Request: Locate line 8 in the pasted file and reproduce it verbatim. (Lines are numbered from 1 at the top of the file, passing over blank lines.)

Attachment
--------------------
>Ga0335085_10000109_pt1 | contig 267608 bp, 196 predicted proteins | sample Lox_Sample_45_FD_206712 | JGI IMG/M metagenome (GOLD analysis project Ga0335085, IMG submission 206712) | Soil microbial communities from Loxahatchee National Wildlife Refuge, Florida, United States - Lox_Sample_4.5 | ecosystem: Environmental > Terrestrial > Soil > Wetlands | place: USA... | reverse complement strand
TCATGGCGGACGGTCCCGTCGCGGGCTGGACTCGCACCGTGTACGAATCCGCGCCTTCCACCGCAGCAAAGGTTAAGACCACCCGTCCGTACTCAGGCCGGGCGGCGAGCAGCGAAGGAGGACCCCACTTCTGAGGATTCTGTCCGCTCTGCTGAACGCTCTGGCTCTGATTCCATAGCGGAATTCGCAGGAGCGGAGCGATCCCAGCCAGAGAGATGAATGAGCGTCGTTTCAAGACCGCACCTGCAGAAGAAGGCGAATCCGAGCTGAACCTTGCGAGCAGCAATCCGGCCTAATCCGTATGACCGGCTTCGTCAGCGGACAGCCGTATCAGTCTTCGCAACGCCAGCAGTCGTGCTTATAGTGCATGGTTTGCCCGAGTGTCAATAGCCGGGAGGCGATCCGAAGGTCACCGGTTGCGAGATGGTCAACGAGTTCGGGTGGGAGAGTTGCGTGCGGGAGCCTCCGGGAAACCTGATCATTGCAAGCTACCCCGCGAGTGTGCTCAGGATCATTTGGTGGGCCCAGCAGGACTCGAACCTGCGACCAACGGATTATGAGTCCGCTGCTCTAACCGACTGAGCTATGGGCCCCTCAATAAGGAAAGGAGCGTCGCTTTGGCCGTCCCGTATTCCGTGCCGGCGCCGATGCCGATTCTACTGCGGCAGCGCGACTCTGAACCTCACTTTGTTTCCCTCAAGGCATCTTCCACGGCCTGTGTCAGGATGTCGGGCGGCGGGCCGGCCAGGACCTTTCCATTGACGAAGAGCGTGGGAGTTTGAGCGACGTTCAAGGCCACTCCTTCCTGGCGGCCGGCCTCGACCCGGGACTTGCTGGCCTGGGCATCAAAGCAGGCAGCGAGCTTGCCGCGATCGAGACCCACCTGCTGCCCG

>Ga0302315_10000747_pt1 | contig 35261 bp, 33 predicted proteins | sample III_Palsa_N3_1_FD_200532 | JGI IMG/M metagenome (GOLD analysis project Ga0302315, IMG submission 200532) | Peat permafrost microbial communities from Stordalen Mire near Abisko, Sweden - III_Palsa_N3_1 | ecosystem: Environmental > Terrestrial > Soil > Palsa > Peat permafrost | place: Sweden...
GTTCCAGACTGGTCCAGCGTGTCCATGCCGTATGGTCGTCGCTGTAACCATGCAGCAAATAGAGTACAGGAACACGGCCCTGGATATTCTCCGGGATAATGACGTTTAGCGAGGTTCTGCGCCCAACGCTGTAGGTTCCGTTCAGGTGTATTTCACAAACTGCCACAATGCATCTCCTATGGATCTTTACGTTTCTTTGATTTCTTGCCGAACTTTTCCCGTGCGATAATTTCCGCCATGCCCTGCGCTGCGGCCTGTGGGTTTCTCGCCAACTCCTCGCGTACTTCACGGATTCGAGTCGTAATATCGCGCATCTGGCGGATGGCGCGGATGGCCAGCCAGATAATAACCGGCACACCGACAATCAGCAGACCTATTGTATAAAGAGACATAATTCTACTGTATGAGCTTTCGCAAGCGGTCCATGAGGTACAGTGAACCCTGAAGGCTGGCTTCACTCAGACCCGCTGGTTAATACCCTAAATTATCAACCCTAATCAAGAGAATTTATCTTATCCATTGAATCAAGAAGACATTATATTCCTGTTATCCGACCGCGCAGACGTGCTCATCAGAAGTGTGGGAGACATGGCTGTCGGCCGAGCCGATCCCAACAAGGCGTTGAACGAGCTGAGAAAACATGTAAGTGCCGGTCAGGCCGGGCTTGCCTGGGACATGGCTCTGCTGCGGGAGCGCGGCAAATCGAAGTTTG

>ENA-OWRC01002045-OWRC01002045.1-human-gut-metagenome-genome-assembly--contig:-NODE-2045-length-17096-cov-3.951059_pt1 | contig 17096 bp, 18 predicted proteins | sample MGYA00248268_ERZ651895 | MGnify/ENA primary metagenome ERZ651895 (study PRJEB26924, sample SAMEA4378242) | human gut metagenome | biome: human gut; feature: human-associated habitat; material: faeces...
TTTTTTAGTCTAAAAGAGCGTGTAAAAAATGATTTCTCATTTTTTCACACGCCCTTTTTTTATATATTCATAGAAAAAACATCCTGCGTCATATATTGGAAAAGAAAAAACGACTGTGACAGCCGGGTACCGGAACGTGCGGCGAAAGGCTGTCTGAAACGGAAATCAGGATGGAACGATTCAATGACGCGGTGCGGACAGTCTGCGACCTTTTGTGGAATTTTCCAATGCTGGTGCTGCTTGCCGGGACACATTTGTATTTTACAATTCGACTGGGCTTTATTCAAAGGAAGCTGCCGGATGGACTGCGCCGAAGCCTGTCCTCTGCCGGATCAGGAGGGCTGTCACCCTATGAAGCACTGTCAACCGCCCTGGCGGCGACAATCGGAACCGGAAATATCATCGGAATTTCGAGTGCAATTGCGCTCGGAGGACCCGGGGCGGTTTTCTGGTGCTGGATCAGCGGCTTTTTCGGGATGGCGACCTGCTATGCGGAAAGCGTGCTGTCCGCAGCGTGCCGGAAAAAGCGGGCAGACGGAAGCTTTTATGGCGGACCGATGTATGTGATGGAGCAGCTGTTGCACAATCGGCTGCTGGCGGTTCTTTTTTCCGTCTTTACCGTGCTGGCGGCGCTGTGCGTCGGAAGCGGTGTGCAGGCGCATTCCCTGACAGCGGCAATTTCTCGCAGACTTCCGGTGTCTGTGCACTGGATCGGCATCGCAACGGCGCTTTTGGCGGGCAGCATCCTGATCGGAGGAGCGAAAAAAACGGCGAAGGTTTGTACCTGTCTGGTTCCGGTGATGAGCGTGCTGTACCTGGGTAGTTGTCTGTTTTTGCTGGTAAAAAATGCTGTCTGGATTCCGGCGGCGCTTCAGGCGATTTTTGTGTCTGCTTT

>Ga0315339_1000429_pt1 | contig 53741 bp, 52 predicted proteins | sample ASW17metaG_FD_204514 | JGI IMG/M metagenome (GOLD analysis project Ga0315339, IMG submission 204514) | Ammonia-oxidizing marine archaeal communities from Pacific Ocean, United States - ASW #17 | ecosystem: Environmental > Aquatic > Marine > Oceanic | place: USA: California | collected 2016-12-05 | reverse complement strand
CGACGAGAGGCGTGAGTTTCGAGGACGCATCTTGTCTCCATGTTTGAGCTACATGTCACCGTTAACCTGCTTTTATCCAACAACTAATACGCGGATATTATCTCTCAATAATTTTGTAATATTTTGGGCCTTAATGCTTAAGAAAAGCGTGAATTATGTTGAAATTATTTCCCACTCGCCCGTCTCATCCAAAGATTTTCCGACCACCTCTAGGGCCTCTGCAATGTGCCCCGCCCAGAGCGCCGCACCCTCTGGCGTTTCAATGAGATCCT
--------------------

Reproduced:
CGACGAGAGGCGTGAGTTTCGAGGACGCATCTTGTCTCCATGTTTGAGCTACATGTCACCGTTAACCTGCTTTTATCCAACAACTAATACGCGGATATTATCTCTCAATAATTTTGTAATATTTTGGGCCTTAATGCTTAAGAAAAGCGTGAATTATGTTGAAATTATTTCCCACTCGCCCGTCTCATCCAAAGATTTTCCGACCACCTCTAGGGCCTCTGCAATGTGCCCCGCCCAGAGCGCCGCACCCTCTGGCGTTTCAATGAGATCCT